Immunodeficiency driven by mitochondrial dysfunction, can be reversed

This is study that has very wide applicability since the immune system plays a role not only in acute issues such as COVID-19, but also in chronic conditions such as HIV/AIDS, and even cancer. So far, the decline in immune function seen in aging had been explain with the simplistic “wear and tear” concept, and when immunodeficiency occurs in younger people it is ascribed either to genetic vulnerability or lifestyle choices such as alcohol/drug consumption. In other words, to this day medicine does not seem to have a good grip on why immune function fails in aging and disease, and what (if anything) can be done to prevent that. The study below demonstrates that the direct cause of immune decline is rather simple – decline in mitochondrial function (OXPHOS). When T-cells (immune cells produced by the thymus) have dysfunctional mitochondria, they have to rely exclusively on glycolysis for energy production. Glycolytic production of energy is insufficient to support proper T-cell differentiation and activity, and in fact can lead to T-cell damage or even death due to the high amount of reactive oxygen species (ROS) produced when glycolysis is the main mode of energy production. The study also demonstrated that such mitochondrial dysfunction is a necessary and sufficient condition for immune decline to occur (aka T-cell “exhaustion”) and that the decline was reversible when mitochondrial function was restored pharmacologically. A corollary of such findings is that anything that suppresses oxidative metabolism directly causes immune decline (and ultimately failure). Chronic stress is one such example of a “metabolic inhibitor” and the well-known, but not-fully-explained, role of cortisol as immunosuppressant is now elucidated considering cortisol is a potent suppressor of mitochondrial biogenesis and function. In terms of remedies, aspirin, niacinamide, vitamin D, thyroid, progesterone, quinones, etc would probably be the most directly accessible and helpful remedies for restoring/improving mitochondrial function.

“…In the , chronic infections and the defense against tumors often lead to the phenomenon of T cell exhaustion: In this process, the T lymphocytes gradually lose their function, which impairs their responses against cancer and infections. The  that control this loss of function have not been fully unraveled. This research has now shown that the exhaustion process is significantly influenced by the “powerhouses of the cells,” the mitochondria. When mitochondrial respiration fails, a cascade of reactions is triggered, culminating in the genetic and metabolic reprogramming of T cells, a process that drives their functional exhaustion. But this “burnout” of the T cells can be counteracted—pharmacological or genetic optimization of cellular metabolism increases the longevity and functionality of T cells. This can be achieved, for example, by overexpressing a mitochondrial phosphate transporter that drives the production of the energy-providing molecule adenosine-triphosphate.”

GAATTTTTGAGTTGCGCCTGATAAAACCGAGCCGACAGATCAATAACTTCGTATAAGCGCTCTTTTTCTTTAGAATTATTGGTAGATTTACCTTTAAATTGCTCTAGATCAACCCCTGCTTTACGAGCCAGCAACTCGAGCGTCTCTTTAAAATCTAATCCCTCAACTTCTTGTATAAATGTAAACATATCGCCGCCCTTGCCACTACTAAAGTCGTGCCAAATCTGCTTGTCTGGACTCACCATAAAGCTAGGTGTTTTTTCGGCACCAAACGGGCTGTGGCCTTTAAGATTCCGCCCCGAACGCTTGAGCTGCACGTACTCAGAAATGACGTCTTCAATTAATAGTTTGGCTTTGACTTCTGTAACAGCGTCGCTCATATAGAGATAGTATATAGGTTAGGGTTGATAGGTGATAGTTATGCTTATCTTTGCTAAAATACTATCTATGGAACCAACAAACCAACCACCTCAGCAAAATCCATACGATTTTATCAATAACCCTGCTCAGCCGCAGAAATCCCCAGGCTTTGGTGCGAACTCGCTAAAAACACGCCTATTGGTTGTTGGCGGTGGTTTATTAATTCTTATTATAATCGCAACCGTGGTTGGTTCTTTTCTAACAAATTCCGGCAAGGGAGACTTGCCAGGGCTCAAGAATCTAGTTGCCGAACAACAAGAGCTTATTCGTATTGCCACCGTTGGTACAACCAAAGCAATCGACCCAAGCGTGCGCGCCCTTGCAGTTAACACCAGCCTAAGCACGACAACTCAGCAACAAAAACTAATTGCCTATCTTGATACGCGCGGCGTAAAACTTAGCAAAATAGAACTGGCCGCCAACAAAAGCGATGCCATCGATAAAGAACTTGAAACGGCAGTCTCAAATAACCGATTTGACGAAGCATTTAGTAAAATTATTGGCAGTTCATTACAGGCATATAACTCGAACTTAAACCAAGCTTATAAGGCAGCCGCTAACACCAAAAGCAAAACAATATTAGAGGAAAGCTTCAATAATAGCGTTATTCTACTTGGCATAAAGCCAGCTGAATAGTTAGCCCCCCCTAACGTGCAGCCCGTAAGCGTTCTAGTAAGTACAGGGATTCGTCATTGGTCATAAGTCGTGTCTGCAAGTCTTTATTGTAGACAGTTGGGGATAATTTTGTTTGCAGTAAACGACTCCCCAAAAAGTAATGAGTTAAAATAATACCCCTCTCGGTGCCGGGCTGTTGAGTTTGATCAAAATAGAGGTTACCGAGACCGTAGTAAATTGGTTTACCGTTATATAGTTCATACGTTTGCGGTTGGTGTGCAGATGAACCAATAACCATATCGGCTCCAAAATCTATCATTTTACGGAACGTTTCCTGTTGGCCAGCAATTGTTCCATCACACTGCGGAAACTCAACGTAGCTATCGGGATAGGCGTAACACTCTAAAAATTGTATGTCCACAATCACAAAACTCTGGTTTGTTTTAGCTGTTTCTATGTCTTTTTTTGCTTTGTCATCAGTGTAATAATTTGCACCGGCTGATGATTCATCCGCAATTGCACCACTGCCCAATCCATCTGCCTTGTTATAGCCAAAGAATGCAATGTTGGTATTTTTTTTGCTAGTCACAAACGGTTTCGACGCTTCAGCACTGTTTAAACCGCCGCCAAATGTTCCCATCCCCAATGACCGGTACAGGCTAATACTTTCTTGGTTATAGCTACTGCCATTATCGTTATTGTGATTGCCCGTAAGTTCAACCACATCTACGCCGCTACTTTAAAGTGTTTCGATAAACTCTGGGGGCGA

“…”It was commonly assumed that the observed alterations in the mitochondrial (energy) metabolism were a consequence of T-cell exhaustion,” says Vaeth. To demonstrate that  is the actual cause of T cell exhaustion, his research group developed a new genetic model. It switches off the mitochondrial phosphate transporter (Slc25A3) and paralyses mitochondrial respiration in T cells. As a result, the T cells are forced to switch to alternative metabolic pathways, mainly aerobic glycolysis, to meet their bioenergetic demand in the form of adenosine triphosphate. However, this metabolic adaptation causes an increased production of reactive oxygen species in the T cells. Elevated levels of oxygen radicals prevent the degradation of the transcription factor hypoxia-inducible factor 1 alpha (HIF-1α). The accumulation of HIF-1α protein causes a genetic and metabolic reprogramming of the T cells, accelerating their exhaustion. “This HIF-1α-dependent control of T-cell exhaustion was previously unknown. It represents a critical regulatory circuit between mitochondrial respiration and T cell function, serving as a ‘metabolic checkpoint’ in the process of T-cell exhaustion,” explains Vaeth.”

Author: haidut